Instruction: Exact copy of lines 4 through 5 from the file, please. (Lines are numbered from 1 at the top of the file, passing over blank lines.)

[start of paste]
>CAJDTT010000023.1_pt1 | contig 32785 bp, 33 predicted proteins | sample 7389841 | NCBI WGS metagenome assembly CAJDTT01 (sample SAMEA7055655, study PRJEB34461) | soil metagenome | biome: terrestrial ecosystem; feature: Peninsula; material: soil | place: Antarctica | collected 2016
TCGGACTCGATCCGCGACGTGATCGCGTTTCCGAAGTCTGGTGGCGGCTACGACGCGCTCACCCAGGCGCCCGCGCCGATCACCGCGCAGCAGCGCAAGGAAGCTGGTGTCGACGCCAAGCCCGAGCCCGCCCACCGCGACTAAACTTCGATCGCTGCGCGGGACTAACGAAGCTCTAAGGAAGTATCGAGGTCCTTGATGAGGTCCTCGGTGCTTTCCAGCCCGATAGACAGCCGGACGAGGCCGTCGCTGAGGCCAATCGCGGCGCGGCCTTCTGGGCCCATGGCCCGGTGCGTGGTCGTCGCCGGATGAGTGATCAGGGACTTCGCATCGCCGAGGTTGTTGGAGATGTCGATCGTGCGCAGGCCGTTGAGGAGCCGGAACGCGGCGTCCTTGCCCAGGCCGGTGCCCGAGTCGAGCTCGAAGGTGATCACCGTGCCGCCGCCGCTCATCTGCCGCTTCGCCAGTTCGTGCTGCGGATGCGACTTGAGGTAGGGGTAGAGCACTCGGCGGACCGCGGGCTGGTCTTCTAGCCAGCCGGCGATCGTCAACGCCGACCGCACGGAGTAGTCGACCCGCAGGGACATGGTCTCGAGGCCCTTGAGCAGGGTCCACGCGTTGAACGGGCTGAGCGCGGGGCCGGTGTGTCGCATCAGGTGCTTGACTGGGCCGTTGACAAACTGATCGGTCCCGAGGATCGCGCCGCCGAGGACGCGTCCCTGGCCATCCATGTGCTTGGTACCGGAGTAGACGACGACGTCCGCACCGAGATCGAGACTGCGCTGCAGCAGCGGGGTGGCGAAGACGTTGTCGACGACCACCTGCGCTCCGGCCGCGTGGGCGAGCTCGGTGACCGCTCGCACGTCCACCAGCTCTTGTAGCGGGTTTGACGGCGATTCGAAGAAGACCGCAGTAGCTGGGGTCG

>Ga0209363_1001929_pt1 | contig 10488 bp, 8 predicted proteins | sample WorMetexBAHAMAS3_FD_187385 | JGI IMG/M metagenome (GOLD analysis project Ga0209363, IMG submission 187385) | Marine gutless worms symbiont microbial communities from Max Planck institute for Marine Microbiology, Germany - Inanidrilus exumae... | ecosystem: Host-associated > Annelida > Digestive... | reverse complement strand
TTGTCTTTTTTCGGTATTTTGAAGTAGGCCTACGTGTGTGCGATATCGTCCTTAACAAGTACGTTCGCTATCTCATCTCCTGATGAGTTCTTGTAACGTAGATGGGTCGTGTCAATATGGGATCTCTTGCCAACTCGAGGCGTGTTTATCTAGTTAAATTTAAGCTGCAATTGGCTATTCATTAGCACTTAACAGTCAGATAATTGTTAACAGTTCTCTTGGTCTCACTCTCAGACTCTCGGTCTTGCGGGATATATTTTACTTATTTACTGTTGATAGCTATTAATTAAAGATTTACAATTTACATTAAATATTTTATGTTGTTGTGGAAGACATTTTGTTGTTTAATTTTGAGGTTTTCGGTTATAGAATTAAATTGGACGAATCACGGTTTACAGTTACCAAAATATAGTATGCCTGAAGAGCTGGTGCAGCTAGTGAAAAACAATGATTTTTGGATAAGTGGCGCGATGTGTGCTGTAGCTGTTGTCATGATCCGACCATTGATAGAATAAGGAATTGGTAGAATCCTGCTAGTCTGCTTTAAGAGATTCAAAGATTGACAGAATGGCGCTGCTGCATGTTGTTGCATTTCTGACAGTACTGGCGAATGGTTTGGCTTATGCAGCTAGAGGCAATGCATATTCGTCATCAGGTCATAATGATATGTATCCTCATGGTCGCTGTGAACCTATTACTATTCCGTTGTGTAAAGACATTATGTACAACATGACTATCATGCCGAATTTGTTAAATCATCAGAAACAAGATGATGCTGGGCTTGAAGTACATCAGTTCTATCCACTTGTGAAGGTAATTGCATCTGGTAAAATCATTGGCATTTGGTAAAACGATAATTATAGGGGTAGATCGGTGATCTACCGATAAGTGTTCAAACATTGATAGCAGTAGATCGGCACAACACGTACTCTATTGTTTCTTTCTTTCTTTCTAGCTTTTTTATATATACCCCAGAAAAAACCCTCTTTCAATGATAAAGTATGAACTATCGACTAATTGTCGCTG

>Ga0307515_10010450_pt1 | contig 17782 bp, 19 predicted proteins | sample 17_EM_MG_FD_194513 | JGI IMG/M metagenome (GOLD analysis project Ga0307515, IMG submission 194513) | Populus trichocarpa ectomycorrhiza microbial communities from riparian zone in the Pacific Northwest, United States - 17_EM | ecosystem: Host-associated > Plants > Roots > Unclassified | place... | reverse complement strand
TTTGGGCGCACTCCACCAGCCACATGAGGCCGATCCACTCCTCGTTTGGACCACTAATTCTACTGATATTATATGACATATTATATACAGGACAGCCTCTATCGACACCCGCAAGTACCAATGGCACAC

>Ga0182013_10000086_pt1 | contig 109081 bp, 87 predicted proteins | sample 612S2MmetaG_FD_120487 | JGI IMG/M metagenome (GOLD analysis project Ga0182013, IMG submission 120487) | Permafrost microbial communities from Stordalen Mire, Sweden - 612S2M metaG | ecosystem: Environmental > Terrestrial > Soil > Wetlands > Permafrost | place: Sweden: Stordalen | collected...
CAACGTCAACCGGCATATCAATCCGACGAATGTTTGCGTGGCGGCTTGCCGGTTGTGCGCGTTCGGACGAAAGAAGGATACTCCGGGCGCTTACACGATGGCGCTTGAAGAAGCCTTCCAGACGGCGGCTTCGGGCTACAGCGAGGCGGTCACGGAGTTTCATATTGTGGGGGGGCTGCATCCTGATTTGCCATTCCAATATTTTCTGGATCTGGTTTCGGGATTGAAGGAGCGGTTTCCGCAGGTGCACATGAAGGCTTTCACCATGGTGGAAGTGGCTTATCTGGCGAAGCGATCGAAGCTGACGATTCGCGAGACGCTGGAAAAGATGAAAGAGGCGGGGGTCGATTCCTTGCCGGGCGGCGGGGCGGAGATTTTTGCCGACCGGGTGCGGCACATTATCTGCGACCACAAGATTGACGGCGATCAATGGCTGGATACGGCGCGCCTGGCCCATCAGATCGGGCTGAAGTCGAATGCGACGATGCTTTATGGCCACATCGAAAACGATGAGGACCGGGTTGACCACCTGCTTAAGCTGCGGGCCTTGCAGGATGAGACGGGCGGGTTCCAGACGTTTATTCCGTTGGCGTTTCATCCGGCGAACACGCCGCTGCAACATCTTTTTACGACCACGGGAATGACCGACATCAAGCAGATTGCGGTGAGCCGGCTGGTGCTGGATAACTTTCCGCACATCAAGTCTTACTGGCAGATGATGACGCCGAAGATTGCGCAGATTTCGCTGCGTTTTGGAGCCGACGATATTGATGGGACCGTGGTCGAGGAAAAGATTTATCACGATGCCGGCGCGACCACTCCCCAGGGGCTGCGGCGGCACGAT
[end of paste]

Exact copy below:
TTGTCTTTTTTCGGTATTTTGAAGTAGGCCTACGTGTGTGCGATATCGTCCTTAACAAGTACGTTCGCTATCTCATCTCCTGATGAGTTCTTGTAACGTAGATGGGTCGTGTCAATATGGGATCTCTTGCCAACTCGAGGCGTGTTTATCTAGTTAAATTTAAGCTGCAATTGGCTATTCATTAGCACTTAACAGTCAGATAATTGTTAACAGTTCTCTTGGTCTCACTCTCAGACTCTCGGTCTTGCGGGATATATTTTACTTATTTACTGTTGATAGCTATTAATTAAAGATTTACAATTTACATTAAATATTTTATGTTGTTGTGGAAGACATTTTGTTGTTTAATTTTGAGGTTTTCGGTTATAGAATTAAATTGGACGAATCACGGTTTACAGTTACCAAAATATAGTATGCCTGAAGAGCTGGTGCAGCTAGTGAAAAACAATGATTTTTGGATAAGTGGCGCGATGTGTGCTGTAGCTGTTGTCATGATCCGACCATTGATAGAATAAGGAATTGGTAGAATCCTGCTAGTCTGCTTTAAGAGATTCAAAGATTGACAGAATGGCGCTGCTGCATGTTGTTGCATTTCTGACAGTACTGGCGAATGGTTTGGCTTATGCAGCTAGAGGCAATGCATATTCGTCATCAGGTCATAATGATATGTATCCTCATGGTCGCTGTGAACCTATTACTATTCCGTTGTGTAAAGACATTATGTACAACATGACTATCATGCCGAATTTGTTAAATCATCAGAAACAAGATGATGCTGGGCTTGAAGTACATCAGTTCTATCCACTTGTGAAGGTAATTGCATCTGGTAAAATCATTGGCATTTGGTAAAACGATAATTATAGGGGTAGATCGGTGATCTACCGATAAGTGTTCAAACATTGATAGCAGTAGATCGGCACAACACGTACTCTATTGTTTCTTTCTTTCTTTCTAGCTTTTTTATATATACCCCAGAAAAAACCCTCTTTCAATGATAAAGTATGAACTATCGACTAATTGTCGCTG

>Ga0307515_10010450_pt1 | contig 17782 bp, 19 predicted proteins | sample 17_EM_MG_FD_194513 | JGI IMG/M metagenome (GOLD analysis project Ga0307515, IMG submission 194513) | Populus trichocarpa ectomycorrhiza microbial communities from riparian zone in the Pacific Northwest, United States - 17_EM | ecosystem: Host-associated > Plants > Roots > Unclassified | place... | reverse complement strand